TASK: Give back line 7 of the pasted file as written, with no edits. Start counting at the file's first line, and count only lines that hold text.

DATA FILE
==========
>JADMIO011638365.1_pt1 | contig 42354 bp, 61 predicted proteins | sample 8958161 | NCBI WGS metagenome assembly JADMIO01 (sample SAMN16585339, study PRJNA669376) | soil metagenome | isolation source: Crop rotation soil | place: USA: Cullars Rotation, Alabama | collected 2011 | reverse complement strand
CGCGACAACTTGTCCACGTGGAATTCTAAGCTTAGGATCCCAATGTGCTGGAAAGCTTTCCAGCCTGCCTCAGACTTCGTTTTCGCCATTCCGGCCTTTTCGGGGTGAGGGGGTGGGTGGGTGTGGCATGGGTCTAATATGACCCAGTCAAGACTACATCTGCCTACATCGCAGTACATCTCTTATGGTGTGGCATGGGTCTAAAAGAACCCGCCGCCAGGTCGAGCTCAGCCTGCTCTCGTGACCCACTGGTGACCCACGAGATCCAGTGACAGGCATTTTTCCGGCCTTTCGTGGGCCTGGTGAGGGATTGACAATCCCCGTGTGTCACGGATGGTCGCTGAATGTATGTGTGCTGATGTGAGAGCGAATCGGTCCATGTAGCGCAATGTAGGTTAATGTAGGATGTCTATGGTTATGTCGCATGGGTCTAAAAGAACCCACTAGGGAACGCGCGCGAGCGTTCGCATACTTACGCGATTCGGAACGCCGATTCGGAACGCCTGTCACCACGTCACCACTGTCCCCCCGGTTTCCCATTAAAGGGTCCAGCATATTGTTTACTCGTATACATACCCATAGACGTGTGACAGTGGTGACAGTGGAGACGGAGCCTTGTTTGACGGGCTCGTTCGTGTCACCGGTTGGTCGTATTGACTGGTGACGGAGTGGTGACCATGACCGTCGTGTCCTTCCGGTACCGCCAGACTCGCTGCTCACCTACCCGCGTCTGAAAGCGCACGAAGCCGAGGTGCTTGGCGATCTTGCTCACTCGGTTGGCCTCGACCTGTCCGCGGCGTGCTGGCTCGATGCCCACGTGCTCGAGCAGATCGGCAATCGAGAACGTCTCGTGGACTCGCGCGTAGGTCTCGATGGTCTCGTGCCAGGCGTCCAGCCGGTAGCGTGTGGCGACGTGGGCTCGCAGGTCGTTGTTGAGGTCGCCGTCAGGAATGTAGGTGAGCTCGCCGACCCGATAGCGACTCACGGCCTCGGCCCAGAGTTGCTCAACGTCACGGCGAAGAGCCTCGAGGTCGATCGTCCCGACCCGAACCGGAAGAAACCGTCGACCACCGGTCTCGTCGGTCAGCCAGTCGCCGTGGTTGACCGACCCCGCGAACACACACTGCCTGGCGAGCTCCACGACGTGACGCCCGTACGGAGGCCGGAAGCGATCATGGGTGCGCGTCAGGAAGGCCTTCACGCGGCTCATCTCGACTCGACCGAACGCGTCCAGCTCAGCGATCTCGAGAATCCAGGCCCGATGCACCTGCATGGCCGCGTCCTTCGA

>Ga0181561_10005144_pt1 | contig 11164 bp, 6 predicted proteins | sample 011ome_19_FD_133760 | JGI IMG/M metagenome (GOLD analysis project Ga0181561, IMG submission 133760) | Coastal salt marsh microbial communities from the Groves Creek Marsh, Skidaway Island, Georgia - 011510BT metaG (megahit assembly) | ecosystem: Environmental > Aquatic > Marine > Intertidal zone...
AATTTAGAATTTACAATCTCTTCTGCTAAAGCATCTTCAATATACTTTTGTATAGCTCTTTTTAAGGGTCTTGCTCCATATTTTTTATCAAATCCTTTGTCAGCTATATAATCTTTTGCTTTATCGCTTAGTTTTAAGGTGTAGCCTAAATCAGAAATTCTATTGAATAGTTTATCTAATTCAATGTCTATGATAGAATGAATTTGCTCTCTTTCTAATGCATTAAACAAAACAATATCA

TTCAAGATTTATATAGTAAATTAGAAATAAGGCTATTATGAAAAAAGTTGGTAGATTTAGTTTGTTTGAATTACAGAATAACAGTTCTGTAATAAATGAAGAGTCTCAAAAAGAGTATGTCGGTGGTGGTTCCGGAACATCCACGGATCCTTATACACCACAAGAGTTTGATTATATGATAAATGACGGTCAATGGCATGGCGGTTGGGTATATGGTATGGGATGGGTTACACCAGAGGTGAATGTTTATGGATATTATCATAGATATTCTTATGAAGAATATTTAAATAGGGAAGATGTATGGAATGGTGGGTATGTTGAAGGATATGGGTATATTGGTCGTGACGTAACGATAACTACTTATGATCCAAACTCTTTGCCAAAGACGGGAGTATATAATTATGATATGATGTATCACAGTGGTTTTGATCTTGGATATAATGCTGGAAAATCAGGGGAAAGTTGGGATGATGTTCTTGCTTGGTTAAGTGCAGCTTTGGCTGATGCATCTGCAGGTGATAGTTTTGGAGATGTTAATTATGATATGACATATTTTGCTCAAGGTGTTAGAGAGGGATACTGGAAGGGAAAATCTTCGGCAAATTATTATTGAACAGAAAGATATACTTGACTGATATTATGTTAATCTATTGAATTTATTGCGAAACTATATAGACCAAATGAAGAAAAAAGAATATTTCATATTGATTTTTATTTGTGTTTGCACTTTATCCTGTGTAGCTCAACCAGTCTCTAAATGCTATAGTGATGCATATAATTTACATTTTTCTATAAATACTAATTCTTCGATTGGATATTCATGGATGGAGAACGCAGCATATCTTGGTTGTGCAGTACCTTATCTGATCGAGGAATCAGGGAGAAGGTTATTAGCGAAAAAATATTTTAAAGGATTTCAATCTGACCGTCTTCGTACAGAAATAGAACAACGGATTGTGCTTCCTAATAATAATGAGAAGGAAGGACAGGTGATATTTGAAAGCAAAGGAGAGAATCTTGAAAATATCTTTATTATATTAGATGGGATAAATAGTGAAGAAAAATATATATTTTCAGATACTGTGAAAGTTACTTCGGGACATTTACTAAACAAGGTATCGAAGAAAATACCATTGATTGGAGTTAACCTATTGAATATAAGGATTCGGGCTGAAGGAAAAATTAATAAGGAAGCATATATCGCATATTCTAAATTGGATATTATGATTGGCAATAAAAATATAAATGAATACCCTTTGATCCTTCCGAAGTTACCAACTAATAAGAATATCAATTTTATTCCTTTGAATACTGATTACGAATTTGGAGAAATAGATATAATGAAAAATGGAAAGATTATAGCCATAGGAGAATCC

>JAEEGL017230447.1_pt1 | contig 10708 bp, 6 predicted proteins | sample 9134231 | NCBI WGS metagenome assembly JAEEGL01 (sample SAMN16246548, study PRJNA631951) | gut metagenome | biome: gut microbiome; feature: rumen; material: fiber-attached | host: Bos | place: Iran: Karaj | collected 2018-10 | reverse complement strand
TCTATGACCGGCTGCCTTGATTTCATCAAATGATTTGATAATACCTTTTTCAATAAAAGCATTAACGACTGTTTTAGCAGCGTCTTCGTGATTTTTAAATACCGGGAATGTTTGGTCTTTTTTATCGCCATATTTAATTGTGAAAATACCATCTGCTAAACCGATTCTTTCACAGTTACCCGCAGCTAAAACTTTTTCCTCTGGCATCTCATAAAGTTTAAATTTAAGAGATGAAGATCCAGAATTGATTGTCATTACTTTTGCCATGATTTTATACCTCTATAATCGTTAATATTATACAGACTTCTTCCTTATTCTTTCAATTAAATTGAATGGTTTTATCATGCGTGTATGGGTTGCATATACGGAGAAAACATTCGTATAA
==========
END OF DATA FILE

TCTATGACCGGCTGCCTTGATTTCATCAAATGATTTGATAATACCTTTTTCAATAAAAGCATTAACGACTGTTTTAGCAGCGTCTTCGTGATTTTTAAATACCGGGAATGTTTGGTCTTTTTTATCGCCATATTTAATTGTGAAAATACCATCTGCTAAACCGATTCTTTCACAGTTACCCGCAGCTAAAACTTTTTCCTCTGGCATCTCATAAAGTTTAAATTTAAGAGATGAAGATCCAGAATTGATTGTCATTACTTTTGCCATGATTTTATACCTCTATAATCGTTAATATTATACAGACTTCTTCCTTATTCTTTCAATTAAATTGAATGGTTTTATCATGCGTGTATGGGTTGCATATACGGAGAAAACATTCGTATAA